SUPREME COURT OF QUEENSLAND
Bax v Legal Practitioners Admission Board  QCA 71
CRAIG STEPHEN BAX
LEGAL PRACTITIONERS ADMISSION BOARD
Appeal No 7696 of 2019
Court of Appeal
General Civil Appeal
15 April 2020
25 November 2019
Morrison and McMurdo JJA and Mullins AJA
PROFESSIONS AND TRADES – LAWYERS – QUALIFICATIONS AND ADMISSION – FIT AND PROPER PERSONS – where the appellant previously struck off the roll of solicitors for professional misconduct for backdating documents and persistent dishonesty – where over 20 years later the appellant applied to the Legal Practitioners Admissions Board for a declaration under s 32 of the Legal Profession Act 2007 (Qld) that without more, the striking off would not adversely affect the assessment of whether he is a fit and proper person for admission as a legal practitioner – where the appellant held a number of licences and registrations in connection with debt collecting, taxation advice, administration of Commonwealth debt agreements, superannuation advice and as a real estate agent – where the appellant expressed remorse for the misconduct that resulted in his striking off – where the Board refused to make the declaration – whether the Board erred in refusing to make the declaration – whether application for early consideration of suitability was appropriate for a person seeking re-admission after being struck off as a legal practitioner
Legal Profession Act 2007 (Qld), s 9, s 10, s 31, s 32, s 33, s 35, s 39
Attorney-General v Bax  2 Qd R 9;  QCA 89, related
Attorney-General of the State of Queensland v Legal Services Commissioner& Anor  QCA 66, cited
Dempsey v Legal Practitioners Admissions Board  QCA 193, cited
Gregory v Queensland Law Society Incorporated  2 Qd R 583;  QCA 499, cited
KMB v Legal Practitioners Admissions Board (No 1)  1 Qd R 94;  QCA 76, considered
KMB v Legal Practitioners Admissions Board (No 2)  1 Qd R 500;  QCA 146, considered
Ex parte Lenehan (1948) 77 CLR 403;  HCA 45, considered
G J Radcliff for the appellantL K Crowley QC for the respondent
Legacy Legal for the appellant
MORRISON JA: I have read the reasons of Mullins AJA and agree with those reasons and the orders her Honour proposes.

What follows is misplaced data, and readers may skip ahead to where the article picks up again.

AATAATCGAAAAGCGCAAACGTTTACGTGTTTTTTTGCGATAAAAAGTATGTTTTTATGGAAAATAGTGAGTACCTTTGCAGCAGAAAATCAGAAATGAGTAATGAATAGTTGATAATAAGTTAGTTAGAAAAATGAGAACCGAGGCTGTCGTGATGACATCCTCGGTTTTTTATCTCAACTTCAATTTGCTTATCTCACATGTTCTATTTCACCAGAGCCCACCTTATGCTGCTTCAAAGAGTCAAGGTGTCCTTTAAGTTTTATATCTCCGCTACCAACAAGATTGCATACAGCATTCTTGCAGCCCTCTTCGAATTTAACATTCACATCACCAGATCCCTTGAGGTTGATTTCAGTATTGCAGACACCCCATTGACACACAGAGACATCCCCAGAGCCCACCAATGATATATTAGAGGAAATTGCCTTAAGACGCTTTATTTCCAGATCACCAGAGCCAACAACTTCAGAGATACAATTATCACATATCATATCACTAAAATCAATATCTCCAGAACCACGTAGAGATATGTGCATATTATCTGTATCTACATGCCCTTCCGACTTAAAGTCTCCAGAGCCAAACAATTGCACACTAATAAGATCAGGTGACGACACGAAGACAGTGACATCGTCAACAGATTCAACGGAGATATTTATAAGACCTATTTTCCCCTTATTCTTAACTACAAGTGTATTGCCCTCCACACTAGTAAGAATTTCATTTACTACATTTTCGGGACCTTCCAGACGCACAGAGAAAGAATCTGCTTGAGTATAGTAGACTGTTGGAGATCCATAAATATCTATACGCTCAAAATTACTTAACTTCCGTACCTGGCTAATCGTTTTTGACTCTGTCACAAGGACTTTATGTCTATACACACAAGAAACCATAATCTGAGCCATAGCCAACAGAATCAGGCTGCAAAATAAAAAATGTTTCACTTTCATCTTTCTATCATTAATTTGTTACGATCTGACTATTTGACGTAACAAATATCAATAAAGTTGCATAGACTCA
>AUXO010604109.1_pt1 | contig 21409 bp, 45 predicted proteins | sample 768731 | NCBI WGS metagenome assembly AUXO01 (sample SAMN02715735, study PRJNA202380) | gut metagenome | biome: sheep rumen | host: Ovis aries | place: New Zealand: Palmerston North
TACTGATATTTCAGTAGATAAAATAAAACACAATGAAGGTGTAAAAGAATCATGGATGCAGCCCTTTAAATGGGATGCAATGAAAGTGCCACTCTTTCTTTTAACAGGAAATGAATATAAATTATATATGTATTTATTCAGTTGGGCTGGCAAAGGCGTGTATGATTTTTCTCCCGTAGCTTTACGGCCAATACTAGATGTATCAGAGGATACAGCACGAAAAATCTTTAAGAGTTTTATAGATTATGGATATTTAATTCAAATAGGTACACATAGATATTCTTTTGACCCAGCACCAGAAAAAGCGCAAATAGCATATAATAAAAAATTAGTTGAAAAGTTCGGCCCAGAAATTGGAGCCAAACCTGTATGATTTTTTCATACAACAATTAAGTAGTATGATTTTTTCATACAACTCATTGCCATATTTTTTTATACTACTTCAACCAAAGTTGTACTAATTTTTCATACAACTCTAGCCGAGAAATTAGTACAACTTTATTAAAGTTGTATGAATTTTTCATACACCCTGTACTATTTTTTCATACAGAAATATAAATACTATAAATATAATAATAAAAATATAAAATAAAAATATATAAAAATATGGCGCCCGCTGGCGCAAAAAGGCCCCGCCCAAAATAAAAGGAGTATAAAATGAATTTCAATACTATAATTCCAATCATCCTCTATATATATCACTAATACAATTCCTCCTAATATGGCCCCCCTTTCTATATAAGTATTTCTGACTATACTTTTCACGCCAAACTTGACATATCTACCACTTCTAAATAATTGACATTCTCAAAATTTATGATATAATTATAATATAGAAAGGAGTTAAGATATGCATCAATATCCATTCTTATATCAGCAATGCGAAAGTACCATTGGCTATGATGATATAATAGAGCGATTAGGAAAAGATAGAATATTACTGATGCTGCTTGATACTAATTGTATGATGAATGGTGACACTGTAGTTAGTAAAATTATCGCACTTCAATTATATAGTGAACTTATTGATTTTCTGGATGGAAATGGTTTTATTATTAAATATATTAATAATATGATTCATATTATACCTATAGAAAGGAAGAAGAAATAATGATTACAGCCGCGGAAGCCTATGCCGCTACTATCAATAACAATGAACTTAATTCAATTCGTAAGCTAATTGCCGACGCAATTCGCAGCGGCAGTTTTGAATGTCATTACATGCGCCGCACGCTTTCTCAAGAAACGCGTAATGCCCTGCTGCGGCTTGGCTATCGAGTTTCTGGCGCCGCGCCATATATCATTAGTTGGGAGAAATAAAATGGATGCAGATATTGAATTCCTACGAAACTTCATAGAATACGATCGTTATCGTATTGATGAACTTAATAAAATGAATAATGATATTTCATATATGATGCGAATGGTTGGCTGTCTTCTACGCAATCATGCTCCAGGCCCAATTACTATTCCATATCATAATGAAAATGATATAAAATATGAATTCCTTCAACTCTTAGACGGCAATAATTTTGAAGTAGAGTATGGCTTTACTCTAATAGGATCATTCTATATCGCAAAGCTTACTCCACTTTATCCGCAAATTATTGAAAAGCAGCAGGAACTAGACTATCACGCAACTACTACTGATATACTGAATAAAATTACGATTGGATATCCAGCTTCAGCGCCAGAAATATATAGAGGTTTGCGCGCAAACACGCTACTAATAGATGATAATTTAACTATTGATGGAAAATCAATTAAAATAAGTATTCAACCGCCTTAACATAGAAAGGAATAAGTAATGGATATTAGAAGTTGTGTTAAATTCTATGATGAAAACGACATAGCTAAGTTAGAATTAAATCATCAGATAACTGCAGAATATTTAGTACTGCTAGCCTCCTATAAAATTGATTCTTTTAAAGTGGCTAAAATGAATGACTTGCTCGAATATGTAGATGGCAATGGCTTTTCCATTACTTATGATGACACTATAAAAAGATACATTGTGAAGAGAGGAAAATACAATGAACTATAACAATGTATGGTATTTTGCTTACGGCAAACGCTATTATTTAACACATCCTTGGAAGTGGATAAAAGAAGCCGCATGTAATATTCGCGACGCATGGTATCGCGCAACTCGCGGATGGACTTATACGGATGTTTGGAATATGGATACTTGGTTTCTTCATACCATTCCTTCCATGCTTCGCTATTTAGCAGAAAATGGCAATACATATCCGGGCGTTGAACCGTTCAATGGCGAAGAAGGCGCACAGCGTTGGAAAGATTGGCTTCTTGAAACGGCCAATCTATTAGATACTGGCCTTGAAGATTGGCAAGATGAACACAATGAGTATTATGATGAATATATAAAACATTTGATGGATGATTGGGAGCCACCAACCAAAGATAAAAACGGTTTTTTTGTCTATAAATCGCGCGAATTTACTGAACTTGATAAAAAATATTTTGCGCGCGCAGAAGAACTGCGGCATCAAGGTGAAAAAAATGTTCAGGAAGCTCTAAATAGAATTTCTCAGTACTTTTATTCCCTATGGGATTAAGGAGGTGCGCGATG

McMURDO JA: I agree with Mullins AJA.
MULLINS AJA: On 9 July 2018 Mr Bax applied to the Legal Practitioners Admissions Board pursuant to s 32 of the Legal Profession Act 2007 (Qld) (the Act) for a declaration that the suitability matters relevant to him, as detailed in his affidavit sworn on 9 July 2018 would not, without more, adversely affect the Board’s assessment of his suitability for admission. The suitability matter that was the primary focus of the application to the Board was the fact that Mr Bax had been struck off as a solicitor by the Court of Appeal on 12 May 1998: Attorney-General v Bax  2 Qd R 9 (the reasons for striking off).
By letter dated 28 June 2019 the Board informed Mr Bax that it “resolved to refuse to make the declaration under section 32(3)(c) of the Act that the suitability matters the substance of Mr Bax’s application, i.e. his earlier strike off in May 1998 by itself, will not, without more, adversely affect the Board’s assessment of his suitability for admission to the legal profession”. Mr Bax appeals to this court pursuant to s 32(5)(b) of the Act against the refusal.
The statutory scheme for early consideration of suitability
Under s 31(1) of the Act, a person is suitable for admission to the legal profession only if the person is a fit and proper person to be admitted. Under s 31(2), in deciding if the person is a fit and proper person to be admitted, the Supreme Court must consider each of the suitability matters in relation to the person to the extent a suitability matter is appropriate. The definition of “suitability matter” is found in s 9(1) of the Act. Whether the person is currently of good fame and character is a suitability matter under s 9(1)(a).
Section 32 of the Act provides:
“(1) This section applies if a person considers a matter may adversely affect an assessment as to whether the person is a fit and proper person to be admitted to the legal profession under this Act.
The person may apply, in the approved form, to the board for a declaration that a matter stated in the application, including, for example, a suitability matter, will not, without more, adversely affect the board’s assessment as to whether the person is a fit and proper person to be admitted to the legal profession under this Act.